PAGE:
CBO: Democrat Sequester-Replacement Plan Adds $42B to Deficit This Year

By Matt Cover | February 28, 2013 | 3:09 PM EST

Senate Majority Leader Harry Reid (D-Nev.) and President Barack Obama. (AP)

(CNSNews.com) – According to the Congressional Budget Office (CBO), a sequester replacement plan offered by Senate Democrats would add $41.5 billion to the deficit in 2013, even though it would utilize the so-called “balanced approach” favored by President Barack Obama.

Over 10 years, the bill would add another $7.2 billion to the deficit.

Known as the American Family Economic Protection Act, the bill was introduced by Senate Majority Leader Harry Reid (D-Nev.) on Wednesday.

“CBO estimates that S. 388 would increase direct spending by $62.4 billion and revenues by $55.1 billion over the 2013-2023 period. Thus, the cumulative deficit would increase by $7.2 billion from those changes,” the CBO said in its report on Wednesday.

The bill would add $41.5 billion to the deficit in 2013, $15.9 billion in 2014, and $5.2 billion in 2015 before its tax increases are scheduled to begin lowering yearly deficits. However, because it raises spending more than it raises taxes, it would still add a total of $7.2 billion to the deficit, according to the CBO’s calculations.

(AP Photo)

The spending increases come, unsurprisingly, from replacing the sequestration cuts scheduled to go into effect on Friday. The bill raises taxes by implementing the so-called Buffett Rule – imposing a 30 percent minimum tax on anyone making more than $5 million per year, as well as extending a $0.08-per-barrel tax on oil to cover oil produced from tar sands.

Combined, the CBO estimates that the Buffett Rule tax would raise $53 billion over 10 years and the oil tax would raise just $2 billion. A third provision blocking companies from taking tax deductions if they move production facilities overseas would raise just $200 million.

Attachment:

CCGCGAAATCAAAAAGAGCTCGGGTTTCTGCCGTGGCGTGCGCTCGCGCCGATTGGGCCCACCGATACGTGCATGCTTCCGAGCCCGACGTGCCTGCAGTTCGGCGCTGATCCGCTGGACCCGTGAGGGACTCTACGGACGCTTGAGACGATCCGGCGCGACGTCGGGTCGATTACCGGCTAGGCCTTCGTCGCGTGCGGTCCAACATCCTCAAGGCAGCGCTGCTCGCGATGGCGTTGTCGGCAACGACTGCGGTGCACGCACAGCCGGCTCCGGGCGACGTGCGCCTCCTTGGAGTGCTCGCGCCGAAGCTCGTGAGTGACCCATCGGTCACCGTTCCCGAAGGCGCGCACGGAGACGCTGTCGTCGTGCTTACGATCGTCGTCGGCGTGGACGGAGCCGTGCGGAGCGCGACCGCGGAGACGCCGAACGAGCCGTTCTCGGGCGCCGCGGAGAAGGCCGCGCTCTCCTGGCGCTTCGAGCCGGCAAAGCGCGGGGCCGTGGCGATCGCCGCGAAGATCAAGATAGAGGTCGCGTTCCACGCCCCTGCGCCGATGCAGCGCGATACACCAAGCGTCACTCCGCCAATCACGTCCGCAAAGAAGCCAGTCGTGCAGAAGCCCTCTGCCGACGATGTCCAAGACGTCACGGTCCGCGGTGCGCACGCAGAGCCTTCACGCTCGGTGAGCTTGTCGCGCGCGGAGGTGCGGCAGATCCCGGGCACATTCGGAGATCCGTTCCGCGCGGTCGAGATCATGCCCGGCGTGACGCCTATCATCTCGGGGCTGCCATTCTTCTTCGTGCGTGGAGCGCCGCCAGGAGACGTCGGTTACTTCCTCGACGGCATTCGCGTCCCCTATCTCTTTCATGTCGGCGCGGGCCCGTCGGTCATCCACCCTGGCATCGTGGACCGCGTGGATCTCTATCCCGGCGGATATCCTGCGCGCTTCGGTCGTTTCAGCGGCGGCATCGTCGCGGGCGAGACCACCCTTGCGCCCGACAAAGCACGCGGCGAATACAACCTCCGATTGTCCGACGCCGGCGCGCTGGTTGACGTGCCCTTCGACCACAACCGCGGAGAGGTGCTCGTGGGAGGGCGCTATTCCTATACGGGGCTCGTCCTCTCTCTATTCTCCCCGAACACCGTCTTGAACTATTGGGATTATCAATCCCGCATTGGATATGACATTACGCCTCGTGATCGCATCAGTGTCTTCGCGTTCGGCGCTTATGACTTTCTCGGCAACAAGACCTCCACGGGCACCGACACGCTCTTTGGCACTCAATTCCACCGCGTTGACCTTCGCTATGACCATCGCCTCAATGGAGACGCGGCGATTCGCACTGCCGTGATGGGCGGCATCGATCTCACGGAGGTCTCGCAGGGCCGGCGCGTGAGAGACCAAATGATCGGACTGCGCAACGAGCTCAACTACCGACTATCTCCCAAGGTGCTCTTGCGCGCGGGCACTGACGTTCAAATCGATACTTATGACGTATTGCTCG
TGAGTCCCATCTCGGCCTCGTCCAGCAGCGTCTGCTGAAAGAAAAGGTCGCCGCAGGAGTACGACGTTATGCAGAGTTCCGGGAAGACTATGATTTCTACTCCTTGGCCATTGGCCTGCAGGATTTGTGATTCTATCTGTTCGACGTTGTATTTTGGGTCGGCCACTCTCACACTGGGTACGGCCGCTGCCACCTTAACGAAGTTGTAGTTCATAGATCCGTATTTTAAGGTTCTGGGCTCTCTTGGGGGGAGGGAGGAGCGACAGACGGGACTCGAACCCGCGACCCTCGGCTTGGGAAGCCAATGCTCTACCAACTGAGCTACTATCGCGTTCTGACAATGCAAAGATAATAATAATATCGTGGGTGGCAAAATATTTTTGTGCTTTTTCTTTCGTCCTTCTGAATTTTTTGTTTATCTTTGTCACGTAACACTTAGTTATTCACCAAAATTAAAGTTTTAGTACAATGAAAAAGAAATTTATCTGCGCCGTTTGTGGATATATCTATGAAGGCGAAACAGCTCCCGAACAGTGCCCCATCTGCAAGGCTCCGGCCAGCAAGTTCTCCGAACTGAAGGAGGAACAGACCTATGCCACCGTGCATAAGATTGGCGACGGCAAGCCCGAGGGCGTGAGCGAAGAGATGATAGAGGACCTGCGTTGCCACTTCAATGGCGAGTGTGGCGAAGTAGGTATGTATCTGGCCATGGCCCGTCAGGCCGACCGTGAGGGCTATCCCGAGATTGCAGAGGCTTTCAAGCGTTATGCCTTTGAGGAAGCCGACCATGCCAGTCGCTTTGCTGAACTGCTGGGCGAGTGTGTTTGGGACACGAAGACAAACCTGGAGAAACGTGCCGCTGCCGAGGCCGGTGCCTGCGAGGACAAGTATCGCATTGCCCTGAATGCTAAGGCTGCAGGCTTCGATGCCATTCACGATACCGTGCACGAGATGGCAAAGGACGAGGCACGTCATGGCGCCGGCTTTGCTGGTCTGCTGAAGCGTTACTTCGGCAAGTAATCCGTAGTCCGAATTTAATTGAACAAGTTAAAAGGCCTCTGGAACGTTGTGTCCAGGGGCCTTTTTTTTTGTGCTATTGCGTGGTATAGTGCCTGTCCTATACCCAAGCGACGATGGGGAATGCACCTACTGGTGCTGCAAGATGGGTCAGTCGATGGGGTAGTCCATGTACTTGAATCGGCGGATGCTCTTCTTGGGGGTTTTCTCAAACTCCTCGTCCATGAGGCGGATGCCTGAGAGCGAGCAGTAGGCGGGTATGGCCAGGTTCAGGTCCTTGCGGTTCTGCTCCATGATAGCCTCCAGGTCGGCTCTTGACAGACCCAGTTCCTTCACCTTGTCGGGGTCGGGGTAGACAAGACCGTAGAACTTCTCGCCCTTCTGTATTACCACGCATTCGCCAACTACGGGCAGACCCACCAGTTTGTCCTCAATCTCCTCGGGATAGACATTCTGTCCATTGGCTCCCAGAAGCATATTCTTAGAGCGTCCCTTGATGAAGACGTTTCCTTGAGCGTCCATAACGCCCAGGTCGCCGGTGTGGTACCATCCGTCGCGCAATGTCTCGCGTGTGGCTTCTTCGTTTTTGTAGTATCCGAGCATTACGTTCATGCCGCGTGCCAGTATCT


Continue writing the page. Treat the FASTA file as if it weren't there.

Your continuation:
The bill was formally filed on Tuesday, but has yet to come up for a vote.

President Obama praised the measure as an example of what he termed a “balanced” approach.

“Congress should pass a smaller package of spending cuts and tax reforms that would prevent these harmful cuts [sequestration] -- not to kick the can down the road, but to give them time to work together on a plan that finishes the job of deficit reduction in a sensible way,” Obama said in a speech on February 19.

“I know Democrats in the House and in the Senate have proposed such a plan -- a balanced plan, one that pairs more spending cuts with tax reform that closes special interest loopholes and makes sure that billionaires can’t pay a lower tax rate than their salary -- their secretaries,” said Obama.

The automatic sequester cuts scheduled to start on Friday will trim $44 billion from increased federal spending in 2013, about 1.2 percent of the federal budget, which is $3.6 trillion.